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Female Singers and the maladie morale in Parisian Lyric Theaters, 1830-1850

Female Singers and the maladie morale in Parisian Lyric Theaters, 1830-1850 Kimberly White n 1835 music critic Henri Blanchard wrote a provocative article titled "Les actrices mariées," published in the theater journal Le monde dramatique. The article opened with a mock conversation conveying the critic's concern with morality in Parisian theaters. Was he about to launch into a tirade on performers' libertine lifestyles and their detrimental effects on public morality? Not at all. Instead, Blanchard voiced concern over bourgeois morality, which infiltrated the theaters and led women artists to adopt a virtuous lifestyle. He linked what he perceived as a wilting of the dramatic arts to an increased number of married actresses: "Do you know why dramatic art is disappearing? Why the beautiful flower of our civilization wilts on its stem in our brilliant capital of France?" "My word, no." "Because actresses are getting married." "What a paradox! Then you are not in favor of this laudable, respectable, sacred bond? . . . But what about morality?" "Ha! It is very much a question of morality of these pretty women! Of women artists, exceptional in our social order! What, do you not see that these seductive fairies, these fascinating sylphs, with their enchanting [vocal] organs, naive grace, and voluptuous http://www.deepdyve.com/assets/images/DeepDyve-Logo-lg.png Women and Music: A Journal of Gender and Culture University of Nebraska Press

Female Singers and the maladie morale in Parisian Lyric Theaters, 1830-1850

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Publisher
University of Nebraska Press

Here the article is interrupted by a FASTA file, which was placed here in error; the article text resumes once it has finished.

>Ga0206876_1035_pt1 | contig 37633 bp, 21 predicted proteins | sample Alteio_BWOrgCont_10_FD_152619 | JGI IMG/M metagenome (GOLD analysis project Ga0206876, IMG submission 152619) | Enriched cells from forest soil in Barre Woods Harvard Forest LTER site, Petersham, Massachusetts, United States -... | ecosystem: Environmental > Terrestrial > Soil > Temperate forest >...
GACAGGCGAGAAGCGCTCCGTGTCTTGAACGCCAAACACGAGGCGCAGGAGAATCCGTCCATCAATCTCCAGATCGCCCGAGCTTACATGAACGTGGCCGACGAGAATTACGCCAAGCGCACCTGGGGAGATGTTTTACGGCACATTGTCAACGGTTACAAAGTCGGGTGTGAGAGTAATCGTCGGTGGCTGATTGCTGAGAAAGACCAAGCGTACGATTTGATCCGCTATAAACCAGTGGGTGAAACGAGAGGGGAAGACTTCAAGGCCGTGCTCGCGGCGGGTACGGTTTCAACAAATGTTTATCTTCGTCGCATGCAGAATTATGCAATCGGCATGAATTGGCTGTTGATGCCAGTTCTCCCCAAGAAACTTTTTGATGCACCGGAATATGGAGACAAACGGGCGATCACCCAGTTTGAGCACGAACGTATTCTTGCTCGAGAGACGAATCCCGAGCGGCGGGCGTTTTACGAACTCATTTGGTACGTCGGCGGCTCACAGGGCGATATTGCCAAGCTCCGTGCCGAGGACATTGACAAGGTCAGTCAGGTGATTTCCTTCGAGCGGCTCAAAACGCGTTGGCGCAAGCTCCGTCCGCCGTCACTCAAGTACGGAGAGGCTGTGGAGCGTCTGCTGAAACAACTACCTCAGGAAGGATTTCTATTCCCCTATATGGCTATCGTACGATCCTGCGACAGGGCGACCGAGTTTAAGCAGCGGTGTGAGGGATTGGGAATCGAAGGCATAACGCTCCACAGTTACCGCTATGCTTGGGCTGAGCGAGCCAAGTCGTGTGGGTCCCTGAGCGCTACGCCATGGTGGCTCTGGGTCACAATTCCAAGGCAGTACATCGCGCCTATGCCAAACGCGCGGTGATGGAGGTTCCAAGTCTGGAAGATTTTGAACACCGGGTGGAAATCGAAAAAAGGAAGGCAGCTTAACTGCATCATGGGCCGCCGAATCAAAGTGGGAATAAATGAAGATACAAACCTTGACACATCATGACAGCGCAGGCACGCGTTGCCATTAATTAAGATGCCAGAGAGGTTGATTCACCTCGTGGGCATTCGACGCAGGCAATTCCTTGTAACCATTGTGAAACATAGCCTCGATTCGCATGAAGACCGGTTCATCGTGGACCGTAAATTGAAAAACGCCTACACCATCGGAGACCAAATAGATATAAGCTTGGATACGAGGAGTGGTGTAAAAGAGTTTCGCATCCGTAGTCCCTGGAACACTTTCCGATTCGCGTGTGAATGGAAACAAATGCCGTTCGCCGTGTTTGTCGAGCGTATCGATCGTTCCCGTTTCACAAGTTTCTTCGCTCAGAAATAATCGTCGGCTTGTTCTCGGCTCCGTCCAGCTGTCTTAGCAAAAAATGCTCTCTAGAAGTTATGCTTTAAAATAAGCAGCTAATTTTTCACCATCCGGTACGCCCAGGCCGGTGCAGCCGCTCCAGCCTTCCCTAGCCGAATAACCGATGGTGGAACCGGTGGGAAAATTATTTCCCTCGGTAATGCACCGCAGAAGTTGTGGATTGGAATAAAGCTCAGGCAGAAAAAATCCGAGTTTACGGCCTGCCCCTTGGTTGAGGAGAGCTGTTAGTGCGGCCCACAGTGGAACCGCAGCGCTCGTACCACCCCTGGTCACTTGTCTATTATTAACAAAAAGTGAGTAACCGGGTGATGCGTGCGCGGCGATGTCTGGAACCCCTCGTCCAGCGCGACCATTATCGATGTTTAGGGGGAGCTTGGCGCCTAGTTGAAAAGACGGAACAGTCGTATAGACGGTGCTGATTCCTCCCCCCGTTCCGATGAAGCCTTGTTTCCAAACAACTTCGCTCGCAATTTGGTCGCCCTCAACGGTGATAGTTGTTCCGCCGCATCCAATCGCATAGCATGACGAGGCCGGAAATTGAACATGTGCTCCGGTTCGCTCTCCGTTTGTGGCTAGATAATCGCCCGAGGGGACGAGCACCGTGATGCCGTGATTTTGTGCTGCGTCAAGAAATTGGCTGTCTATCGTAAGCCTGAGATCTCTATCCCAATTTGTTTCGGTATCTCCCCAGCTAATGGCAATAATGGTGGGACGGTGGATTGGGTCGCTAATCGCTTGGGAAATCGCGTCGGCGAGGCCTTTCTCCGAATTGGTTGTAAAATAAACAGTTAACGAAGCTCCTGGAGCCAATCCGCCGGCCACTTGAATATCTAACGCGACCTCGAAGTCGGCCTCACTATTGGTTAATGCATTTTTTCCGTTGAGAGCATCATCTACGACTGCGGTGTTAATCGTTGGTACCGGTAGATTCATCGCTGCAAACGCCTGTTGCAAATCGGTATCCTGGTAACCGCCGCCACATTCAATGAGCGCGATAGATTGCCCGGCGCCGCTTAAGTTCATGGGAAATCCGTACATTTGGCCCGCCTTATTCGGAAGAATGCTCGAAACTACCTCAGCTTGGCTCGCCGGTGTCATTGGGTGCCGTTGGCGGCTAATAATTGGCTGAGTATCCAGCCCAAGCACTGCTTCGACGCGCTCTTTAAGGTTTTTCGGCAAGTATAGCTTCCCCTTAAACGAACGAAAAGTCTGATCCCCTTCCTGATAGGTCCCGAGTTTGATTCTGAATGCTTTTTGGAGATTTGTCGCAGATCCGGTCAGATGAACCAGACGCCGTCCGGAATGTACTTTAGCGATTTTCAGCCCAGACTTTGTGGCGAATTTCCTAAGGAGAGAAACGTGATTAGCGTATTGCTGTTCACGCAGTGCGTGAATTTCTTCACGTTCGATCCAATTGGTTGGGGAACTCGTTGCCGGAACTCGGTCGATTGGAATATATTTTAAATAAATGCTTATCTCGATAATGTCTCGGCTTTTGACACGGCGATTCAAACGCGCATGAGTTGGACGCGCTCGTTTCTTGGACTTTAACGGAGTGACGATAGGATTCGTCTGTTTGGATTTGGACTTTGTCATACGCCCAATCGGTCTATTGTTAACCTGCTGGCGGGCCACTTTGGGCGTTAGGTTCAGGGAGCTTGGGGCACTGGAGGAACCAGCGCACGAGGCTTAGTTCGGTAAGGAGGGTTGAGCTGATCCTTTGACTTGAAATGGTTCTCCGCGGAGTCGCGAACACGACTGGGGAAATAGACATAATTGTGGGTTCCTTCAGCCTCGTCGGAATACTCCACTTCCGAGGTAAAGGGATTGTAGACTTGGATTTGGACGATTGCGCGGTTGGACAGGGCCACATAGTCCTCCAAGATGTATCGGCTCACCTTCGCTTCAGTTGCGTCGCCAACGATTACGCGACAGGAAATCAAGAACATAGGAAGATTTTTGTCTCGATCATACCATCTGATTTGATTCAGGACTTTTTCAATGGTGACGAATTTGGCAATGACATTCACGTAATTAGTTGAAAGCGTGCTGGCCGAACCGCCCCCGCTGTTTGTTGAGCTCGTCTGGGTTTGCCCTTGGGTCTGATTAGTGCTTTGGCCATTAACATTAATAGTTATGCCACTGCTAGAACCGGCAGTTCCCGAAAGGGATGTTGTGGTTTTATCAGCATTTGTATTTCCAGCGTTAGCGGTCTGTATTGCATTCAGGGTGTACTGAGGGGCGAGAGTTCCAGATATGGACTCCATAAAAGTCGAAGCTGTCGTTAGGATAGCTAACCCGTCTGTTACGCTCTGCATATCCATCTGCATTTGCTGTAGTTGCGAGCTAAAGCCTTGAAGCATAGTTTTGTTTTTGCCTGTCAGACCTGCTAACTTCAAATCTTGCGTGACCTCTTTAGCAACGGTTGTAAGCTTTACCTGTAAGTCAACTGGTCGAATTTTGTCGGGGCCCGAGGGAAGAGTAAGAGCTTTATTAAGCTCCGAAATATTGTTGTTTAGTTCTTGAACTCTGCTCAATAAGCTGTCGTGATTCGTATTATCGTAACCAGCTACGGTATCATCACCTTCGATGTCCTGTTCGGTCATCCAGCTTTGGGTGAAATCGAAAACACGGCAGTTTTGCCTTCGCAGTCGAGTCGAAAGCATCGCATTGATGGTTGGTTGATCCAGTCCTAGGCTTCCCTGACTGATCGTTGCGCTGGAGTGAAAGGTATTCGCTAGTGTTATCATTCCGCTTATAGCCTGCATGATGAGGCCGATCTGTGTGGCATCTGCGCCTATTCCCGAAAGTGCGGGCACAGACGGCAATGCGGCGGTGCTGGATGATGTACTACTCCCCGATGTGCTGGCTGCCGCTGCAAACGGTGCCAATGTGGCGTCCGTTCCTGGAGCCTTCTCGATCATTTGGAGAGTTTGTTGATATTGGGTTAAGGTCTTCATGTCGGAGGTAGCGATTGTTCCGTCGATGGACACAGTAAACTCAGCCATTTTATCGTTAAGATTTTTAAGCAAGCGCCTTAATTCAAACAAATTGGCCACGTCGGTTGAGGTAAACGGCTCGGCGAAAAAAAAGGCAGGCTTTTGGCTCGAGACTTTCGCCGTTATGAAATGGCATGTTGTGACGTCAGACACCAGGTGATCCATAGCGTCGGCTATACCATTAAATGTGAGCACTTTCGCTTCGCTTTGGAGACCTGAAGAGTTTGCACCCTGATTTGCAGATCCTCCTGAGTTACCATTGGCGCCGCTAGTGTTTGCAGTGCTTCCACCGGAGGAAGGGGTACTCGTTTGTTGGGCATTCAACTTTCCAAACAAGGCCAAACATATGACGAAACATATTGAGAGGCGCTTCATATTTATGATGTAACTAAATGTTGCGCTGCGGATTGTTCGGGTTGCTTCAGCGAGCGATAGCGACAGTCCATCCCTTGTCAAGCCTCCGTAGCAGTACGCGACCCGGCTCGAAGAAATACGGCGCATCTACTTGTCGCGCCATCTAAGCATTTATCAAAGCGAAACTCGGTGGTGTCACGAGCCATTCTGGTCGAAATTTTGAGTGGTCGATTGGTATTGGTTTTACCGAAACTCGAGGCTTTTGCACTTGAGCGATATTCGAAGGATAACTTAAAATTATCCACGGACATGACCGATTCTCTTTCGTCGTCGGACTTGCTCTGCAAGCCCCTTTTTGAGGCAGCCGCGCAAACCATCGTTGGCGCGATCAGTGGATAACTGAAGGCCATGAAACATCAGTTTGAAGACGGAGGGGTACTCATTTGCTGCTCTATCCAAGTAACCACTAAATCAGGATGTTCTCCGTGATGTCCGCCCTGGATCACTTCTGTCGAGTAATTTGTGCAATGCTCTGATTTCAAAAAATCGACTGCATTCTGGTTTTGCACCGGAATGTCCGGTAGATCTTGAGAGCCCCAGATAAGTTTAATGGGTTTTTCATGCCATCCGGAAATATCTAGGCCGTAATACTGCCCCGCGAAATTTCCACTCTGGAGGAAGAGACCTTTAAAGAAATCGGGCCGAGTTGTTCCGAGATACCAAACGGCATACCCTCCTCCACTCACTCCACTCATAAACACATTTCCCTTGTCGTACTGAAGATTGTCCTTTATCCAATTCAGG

Copyright
Copyright © the International Alliance for Women in Music.
ISSN
1553-0612
Publisher site
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Abstract

Kimberly White n 1835 music critic Henri Blanchard wrote a provocative article titled "Les actrices mariées," published in the theater journal Le monde dramatique. The article opened with a mock conversation conveying the critic's concern with morality in Parisian theaters. Was he about to launch into a tirade on performers' libertine lifestyles and their detrimental effects on public morality? Not at all. Instead, Blanchard voiced concern over bourgeois morality, which infiltrated the theaters and led women artists to adopt a virtuous lifestyle. He linked what he perceived as a wilting of the dramatic arts to an increased number of married actresses: "Do you know why dramatic art is disappearing? Why the beautiful flower of our civilization wilts on its stem in our brilliant capital of France?" "My word, no." "Because actresses are getting married." "What a paradox! Then you are not in favor of this laudable, respectable, sacred bond? . . . But what about morality?" "Ha! It is very much a question of morality of these pretty women! Of women artists, exceptional in our social order! What, do you not see that these seductive fairies, these fascinating sylphs, with their enchanting [vocal] organs, naive grace, and voluptuous

Journal

Women and Music: A Journal of Gender and CultureUniversity of Nebraska Press

Published: Nov 9, 2012

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